Pathophysiology of penicillin allergy

Figure 1. In a penicillin molecule, metabolites of the core ring structure, ie, the beta-lactam ring and the thiazolidine ring, can trigger immediate immunoglobulin E-mediated reactions. Reactions to the side chain may be responsible for cross-reactivity with other antibiotics.

All penicillins share a common core ring structure (beta-lactam and thiazolidine rings) but differ in their side chains (R group) (Figure 1).

Under physiologic conditions, the core ring structure is metabolized into major (penicilloyl) and minor (penicillin itself, penicilloate and penilloate) antigenic determinants that may trigger an immediate IgE-dependent response.9 In the United States, commercial forms of antigenic determinates for skin testing exist in the form of penicillin G (minor determinant) and penicilloyl-polylysine, better known as Prepen (major determinant).

Immediate-type reactions to similar antibiotics such as aminopenicillins and cephalosporins may be caused by IgE antibodies against the R-group side chain rather than the core penicillin major and minor determinants.11

Questions to ask patients who have a history of penicillin allergy

Figure 2. Clinical decision algorithm for penicillin allergy.

Patients should be questioned closely about previous and current reactions to penicillin and should undergo skin-prick and intradermal testing, followed by graded-dose challenge or drug tolerance desensitization (Figure 2).

Questions to ask patients who have a history of penicillin allergy (Table 2)9,12 include the following:

Do you remember the details of the reaction? These include the route of administration, the time between the dose of penicillin and the appearance of symptoms, and how the reaction was managed.

Immediate reactions (ie, IgE-mediated, or Gell and Coombs type I) usually occur within the first hour after the first dose of the antibiotic, although they occasionally take up to 2 hours to occur, especially if the medication is taken orally and is taken with food. Symptoms consistent with IgE-mediated reactions include urticaria (most common), pruritus, angioedema, laryngeal edema, wheezing, shortness of breath, presyncope or syncope, hypotension, and cardiorespiratory collapse.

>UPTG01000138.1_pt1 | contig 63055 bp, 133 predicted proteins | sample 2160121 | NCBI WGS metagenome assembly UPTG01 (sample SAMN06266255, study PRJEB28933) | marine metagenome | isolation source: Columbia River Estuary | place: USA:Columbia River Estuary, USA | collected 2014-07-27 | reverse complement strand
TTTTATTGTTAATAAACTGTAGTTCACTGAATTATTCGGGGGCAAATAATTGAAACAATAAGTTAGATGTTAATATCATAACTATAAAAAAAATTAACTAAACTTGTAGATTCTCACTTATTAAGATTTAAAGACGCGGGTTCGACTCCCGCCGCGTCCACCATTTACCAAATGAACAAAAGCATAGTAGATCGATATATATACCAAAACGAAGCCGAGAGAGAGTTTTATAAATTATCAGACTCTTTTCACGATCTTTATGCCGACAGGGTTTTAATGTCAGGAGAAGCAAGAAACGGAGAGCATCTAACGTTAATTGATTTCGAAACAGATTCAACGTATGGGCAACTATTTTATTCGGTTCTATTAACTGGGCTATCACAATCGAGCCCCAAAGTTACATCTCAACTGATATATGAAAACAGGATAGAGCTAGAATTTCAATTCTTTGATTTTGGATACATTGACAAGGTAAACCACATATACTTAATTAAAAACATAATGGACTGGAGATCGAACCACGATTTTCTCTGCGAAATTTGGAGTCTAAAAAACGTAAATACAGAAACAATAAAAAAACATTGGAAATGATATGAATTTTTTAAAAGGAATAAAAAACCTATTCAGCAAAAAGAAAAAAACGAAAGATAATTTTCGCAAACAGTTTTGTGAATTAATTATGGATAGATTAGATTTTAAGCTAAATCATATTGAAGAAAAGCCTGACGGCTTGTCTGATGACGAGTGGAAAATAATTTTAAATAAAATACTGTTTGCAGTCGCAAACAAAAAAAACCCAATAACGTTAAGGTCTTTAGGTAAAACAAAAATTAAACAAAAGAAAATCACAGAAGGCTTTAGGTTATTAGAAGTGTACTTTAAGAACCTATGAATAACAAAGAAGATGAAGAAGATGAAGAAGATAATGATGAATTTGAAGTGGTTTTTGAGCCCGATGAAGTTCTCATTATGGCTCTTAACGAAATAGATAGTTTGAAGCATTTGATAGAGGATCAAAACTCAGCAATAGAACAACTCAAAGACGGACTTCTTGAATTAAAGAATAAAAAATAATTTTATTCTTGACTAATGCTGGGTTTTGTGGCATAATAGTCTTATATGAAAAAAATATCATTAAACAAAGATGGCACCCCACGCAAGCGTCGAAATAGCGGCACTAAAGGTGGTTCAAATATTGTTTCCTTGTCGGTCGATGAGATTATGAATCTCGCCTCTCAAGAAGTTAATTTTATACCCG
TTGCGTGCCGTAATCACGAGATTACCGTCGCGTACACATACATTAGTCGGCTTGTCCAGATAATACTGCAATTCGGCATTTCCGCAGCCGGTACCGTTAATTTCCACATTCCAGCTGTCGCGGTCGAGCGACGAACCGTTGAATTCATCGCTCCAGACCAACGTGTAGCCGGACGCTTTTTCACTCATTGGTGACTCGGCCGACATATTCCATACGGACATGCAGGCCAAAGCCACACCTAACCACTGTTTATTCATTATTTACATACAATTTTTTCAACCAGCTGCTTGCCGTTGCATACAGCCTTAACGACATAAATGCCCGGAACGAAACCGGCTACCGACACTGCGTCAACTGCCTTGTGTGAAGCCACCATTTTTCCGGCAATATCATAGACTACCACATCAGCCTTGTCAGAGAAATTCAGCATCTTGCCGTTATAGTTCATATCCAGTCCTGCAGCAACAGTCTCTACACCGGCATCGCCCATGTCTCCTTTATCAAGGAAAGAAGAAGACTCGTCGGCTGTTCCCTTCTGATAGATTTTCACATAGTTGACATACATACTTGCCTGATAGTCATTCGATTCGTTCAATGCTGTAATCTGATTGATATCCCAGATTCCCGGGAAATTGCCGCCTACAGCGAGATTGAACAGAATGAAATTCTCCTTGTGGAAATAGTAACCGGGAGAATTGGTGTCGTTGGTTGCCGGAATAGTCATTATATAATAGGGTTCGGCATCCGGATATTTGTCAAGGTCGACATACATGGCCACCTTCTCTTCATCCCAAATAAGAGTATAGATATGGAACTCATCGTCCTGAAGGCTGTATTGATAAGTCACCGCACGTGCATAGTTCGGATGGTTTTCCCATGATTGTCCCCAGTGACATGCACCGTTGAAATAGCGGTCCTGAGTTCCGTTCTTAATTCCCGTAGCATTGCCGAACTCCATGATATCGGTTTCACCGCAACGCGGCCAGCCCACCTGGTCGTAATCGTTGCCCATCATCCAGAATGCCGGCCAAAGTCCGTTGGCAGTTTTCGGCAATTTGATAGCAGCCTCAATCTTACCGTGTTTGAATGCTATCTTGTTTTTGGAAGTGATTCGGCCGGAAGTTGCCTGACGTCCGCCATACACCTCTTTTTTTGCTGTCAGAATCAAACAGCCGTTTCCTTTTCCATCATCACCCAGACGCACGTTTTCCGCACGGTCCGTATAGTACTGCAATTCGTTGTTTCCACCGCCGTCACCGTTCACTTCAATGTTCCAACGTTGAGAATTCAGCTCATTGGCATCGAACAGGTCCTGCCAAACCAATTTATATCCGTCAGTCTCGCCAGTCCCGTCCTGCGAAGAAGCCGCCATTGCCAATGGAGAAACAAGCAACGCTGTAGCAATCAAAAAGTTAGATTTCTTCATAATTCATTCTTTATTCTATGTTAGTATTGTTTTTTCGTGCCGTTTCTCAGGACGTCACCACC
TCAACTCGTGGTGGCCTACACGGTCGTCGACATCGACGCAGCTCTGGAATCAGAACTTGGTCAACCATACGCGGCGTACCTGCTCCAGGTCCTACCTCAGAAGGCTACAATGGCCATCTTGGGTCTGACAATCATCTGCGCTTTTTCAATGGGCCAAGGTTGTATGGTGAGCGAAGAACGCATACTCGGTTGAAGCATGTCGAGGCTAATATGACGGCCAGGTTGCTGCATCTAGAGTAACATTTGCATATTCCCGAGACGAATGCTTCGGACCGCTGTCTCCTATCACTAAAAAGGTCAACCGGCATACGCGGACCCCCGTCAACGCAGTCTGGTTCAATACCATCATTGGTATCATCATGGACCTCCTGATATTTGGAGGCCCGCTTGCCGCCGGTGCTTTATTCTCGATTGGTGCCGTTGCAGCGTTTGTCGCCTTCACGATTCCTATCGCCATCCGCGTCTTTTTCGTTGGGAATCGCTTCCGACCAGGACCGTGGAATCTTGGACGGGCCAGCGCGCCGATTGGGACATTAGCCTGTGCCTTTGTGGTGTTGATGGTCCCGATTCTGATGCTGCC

In contrast, symptoms of a non–IgE-mediated reaction are delayed in onset, occurring after days of treatment. They include nonpruritic maculopapular eruptions, hemolytic anemia, serum sickness, Stevens-Johnson syndrome, drug rash with eosinophilia and systemic symptoms, acute interstitial nephritis, and toxic epidermal necrolysis.9

Ask about previous and current reactions to penicillin

If the patient has had severe non–IgE-mediated reactions to penicillin (eg, Stevens-Johnson syndrome, toxic epidermal necrolysis, acute interstitial nephritis, hemolytic anemia, or serum sickness) in the past, skin testing, graded-dose challenge, and desensitization are contraindicated.

How many years ago did the reaction occur? Most patients lose their sensitivity to penicillin over time.7,13–15 Nearly 50% of patients with IgE-mediated penicillin allergy lose their sensitivity within 5 years of the reaction,15 increasing to 80% or more by 10 years.13

How was the reaction managed? What was the outcome? Use of and positive response to epinephrine and histamine 1 receptor antagonists (antihistamines) with resolution or significant improvement of symptoms within a few hours may indicate an IgE-mediated reaction.

What was the indication for penicillin? Many cutaneous reactions are a result of an underlying viral or bacterial infection. For example, up to 90% of patients with Epstein-Barr virus infection develop a maculopapular rash when given penicillin.16

Have you tolerated other forms of penicillin since the reaction? Sometimes the patient has already tolerated other beta-lactams such as aminopenicillins, cephalosporins, and semisynthetic penicillins (piperacillin-tazobactam). Patients who tolerate other beta-lactams without adverse reactions are not allergic to beta-lactams.